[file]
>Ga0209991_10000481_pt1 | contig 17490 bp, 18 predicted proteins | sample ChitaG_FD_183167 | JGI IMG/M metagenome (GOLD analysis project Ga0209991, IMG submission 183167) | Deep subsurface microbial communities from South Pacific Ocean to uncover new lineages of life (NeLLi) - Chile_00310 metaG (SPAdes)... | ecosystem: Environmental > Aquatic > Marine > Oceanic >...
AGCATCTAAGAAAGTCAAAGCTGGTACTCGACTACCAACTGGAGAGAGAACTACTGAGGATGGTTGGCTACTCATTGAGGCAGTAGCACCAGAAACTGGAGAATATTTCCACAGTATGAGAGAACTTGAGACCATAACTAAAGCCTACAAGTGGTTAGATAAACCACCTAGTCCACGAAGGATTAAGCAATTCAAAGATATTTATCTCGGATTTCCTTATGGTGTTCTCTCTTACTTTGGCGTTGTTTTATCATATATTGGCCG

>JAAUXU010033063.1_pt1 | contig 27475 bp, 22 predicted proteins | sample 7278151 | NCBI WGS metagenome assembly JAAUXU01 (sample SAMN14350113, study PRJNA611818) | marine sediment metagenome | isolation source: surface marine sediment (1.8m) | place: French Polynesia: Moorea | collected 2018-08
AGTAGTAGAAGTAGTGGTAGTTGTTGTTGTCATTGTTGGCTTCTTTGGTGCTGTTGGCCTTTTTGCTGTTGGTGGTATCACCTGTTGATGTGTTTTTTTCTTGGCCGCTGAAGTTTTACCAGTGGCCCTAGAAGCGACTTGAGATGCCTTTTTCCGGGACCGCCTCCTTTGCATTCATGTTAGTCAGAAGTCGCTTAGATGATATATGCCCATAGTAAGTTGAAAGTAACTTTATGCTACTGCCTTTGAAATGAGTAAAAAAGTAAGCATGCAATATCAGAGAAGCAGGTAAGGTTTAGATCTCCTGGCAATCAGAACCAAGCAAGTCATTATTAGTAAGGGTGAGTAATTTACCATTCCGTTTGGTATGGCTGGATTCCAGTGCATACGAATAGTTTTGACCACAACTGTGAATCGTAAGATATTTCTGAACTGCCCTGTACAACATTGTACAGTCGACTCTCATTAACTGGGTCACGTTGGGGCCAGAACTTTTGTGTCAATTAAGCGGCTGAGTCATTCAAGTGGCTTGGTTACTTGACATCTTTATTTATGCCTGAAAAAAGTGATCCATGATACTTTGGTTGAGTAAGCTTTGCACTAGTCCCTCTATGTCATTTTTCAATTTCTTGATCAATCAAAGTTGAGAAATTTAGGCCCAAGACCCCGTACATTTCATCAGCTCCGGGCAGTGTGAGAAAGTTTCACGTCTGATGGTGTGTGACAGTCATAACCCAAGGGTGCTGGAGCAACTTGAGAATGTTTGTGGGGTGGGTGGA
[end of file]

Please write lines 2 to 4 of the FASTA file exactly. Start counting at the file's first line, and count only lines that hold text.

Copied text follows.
AGCATCTAAGAAAGTCAAAGCTGGTACTCGACTACCAACTGGAGAGAGAACTACTGAGGATGGTTGGCTACTCATTGAGGCAGTAGCACCAGAAACTGGAGAATATTTCCACAGTATGAGAGAACTTGAGACCATAACTAAAGCCTACAAGTGGTTAGATAAACCACCTAGTCCACGAAGGATTAAGCAATTCAAAGATATTTATCTCGGATTTCCTTATGGTGTTCTCTCTTACTTTGGCGTTGTTTTATCATATATTGGCCG

>JAAUXU010033063.1_pt1 | contig 27475 bp, 22 predicted proteins | sample 7278151 | NCBI WGS metagenome assembly JAAUXU01 (sample SAMN14350113, study PRJNA611818) | marine sediment metagenome | isolation source: surface marine sediment (1.8m) | place: French Polynesia: Moorea | collected 2018-08
AGTAGTAGAAGTAGTGGTAGTTGTTGTTGTCATTGTTGGCTTCTTTGGTGCTGTTGGCCTTTTTGCTGTTGGTGGTATCACCTGTTGATGTGTTTTTTTCTTGGCCGCTGAAGTTTTACCAGTGGCCCTAGAAGCGACTTGAGATGCCTTTTTCCGGGACCGCCTCCTTTGCATTCATGTTAGTCAGAAGTCGCTTAGATGATATATGCCCATAGTAAGTTGAAAGTAACTTTATGCTACTGCCTTTGAAATGAGTAAAAAAGTAAGCATGCAATATCAGAGAAGCAGGTAAGGTTTAGATCTCCTGGCAATCAGAACCAAGCAAGTCATTATTAGTAAGGGTGAGTAATTTACCATTCCGTTTGGTATGGCTGGATTCCAGTGCATACGAATAGTTTTGACCACAACTGTGAATCGTAAGATATTTCTGAACTGCCCTGTACAACATTGTACAGTCGACTCTCATTAACTGGGTCACGTTGGGGCCAGAACTTTTGTGTCAATTAAGCGGCTGAGTCATTCAAGTGGCTTGGTTACTTGACATCTTTATTTATGCCTGAAAAAAGTGATCCATGATACTTTGGTTGAGTAAGCTTTGCACTAGTCCCTCTATGTCATTTTTCAATTTCTTGATCAATCAAAGTTGAGAAATTTAGGCCCAAGACCCCGTACATTTCATCAGCTCCGGGCAGTGTGAGAAAGTTTCACGTCTGATGGTGTGTGACAGTCATAACCCAAGGGTGCTGGAGCAACTTGAGAATGTTTGTGGGGTGGGTGGA